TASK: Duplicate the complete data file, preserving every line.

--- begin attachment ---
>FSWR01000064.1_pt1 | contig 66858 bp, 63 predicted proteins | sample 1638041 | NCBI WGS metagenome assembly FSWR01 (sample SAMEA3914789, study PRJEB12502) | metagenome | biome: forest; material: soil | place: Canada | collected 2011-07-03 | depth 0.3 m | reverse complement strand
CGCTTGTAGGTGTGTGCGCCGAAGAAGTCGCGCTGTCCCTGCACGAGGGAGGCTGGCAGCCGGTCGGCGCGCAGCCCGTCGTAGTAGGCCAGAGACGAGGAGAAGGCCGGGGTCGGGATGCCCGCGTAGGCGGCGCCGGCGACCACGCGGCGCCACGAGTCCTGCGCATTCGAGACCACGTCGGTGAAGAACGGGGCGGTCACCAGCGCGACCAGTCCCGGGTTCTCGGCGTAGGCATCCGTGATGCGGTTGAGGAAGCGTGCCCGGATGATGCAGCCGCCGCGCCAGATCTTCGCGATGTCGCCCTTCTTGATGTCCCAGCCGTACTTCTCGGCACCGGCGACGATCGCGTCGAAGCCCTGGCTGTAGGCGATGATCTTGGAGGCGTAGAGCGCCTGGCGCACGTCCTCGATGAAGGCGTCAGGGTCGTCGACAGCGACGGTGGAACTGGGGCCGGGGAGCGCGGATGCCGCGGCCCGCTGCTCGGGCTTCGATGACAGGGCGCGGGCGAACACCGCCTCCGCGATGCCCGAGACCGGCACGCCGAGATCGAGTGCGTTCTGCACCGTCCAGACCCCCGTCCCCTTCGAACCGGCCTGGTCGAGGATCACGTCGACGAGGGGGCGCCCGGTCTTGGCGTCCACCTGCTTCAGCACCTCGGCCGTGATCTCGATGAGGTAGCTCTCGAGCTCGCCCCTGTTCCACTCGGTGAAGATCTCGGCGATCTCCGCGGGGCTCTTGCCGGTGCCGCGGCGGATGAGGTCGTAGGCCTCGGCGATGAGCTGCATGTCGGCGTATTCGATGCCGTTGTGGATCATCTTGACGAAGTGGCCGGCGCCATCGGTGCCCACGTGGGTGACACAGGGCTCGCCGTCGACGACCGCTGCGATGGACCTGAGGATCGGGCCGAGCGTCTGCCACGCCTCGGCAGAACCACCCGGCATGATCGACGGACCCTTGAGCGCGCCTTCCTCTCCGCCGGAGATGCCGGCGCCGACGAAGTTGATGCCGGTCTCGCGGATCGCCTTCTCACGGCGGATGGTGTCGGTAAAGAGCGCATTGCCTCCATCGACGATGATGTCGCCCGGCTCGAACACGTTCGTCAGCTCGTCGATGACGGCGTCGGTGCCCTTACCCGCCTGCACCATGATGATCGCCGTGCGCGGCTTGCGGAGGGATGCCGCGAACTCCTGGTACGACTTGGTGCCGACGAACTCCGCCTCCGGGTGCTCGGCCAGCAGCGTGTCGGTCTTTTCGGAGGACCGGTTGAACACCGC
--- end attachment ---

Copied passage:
>FSWR01000064.1_pt1 | contig 66858 bp, 63 predicted proteins | sample 1638041 | NCBI WGS metagenome assembly FSWR01 (sample SAMEA3914789, study PRJEB12502) | metagenome | biome: forest; material: soil | place: Canada | collected 2011-07-03 | depth 0.3 m | reverse complement strand
CGCTTGTAGGTGTGTGCGCCGAAGAAGTCGCGCTGTCCCTGCACGAGGGAGGCTGGCAGCCGGTCGGCGCGCAGCCCGTCGTAGTAGGCCAGAGACGAGGAGAAGGCCGGGGTCGGGATGCCCGCGTAGGCGGCGCCGGCGACCACGCGGCGCCACGAGTCCTGCGCATTCGAGACCACGTCGGTGAAGAACGGGGCGGTCACCAGCGCGACCAGTCCCGGGTTCTCGGCGTAGGCATCCGTGATGCGGTTGAGGAAGCGTGCCCGGATGATGCAGCCGCCGCGCCAGATCTTCGCGATGTCGCCCTTCTTGATGTCCCAGCCGTACTTCTCGGCACCGGCGACGATCGCGTCGAAGCCCTGGCTGTAGGCGATGATCTTGGAGGCGTAGAGCGCCTGGCGCACGTCCTCGATGAAGGCGTCAGGGTCGTCGACAGCGACGGTGGAACTGGGGCCGGGGAGCGCGGATGCCGCGGCCCGCTGCTCGGGCTTCGATGACAGGGCGCGGGCGAACACCGCCTCCGCGATGCCCGAGACCGGCACGCCGAGATCGAGTGCGTTCTGCACCGTCCAGACCCCCGTCCCCTTCGAACCGGCCTGGTCGAGGATCACGTCGACGAGGGGGCGCCCGGTCTTGGCGTCCACCTGCTTCAGCACCTCGGCCGTGATCTCGATGAGGTAGCTCTCGAGCTCGCCCCTGTTCCACTCGGTGAAGATCTCGGCGATCTCCGCGGGGCTCTTGCCGGTGCCGCGGCGGATGAGGTCGTAGGCCTCGGCGATGAGCTGCATGTCGGCGTATTCGATGCCGTTGTGGATCATCTTGACGAAGTGGCCGGCGCCATCGGTGCCCACGTGGGTGACACAGGGCTCGCCGTCGACGACCGCTGCGATGGACCTGAGGATCGGGCCGAGCGTCTGCCACGCCTCGGCAGAACCACCCGGCATGATCGACGGACCCTTGAGCGCGCCTTCCTCTCCGCCGGAGATGCCGGCGCCGACGAAGTTGATGCCGGTCTCGCGGATCGCCTTCTCACGGCGGATGGTGTCGGTAAAGAGCGCATTGCCTCCATCGACGATGATGTCGCCCGGCTCGAACACGTTCGTCAGCTCGTCGATGACGGCGTCGGTGCCCTTACCCGCCTGCACCATGATGATCGCCGTGCGCGGCTTGCGGAGGGATGCCGCGAACTCCTGGTACGACTTGGTGCCGACGAACTCCGCCTCCGGGTGCTCGGCCAGCAGCGTGTCGGTCTTTTCGGAGGACCGGTTGAACACCGC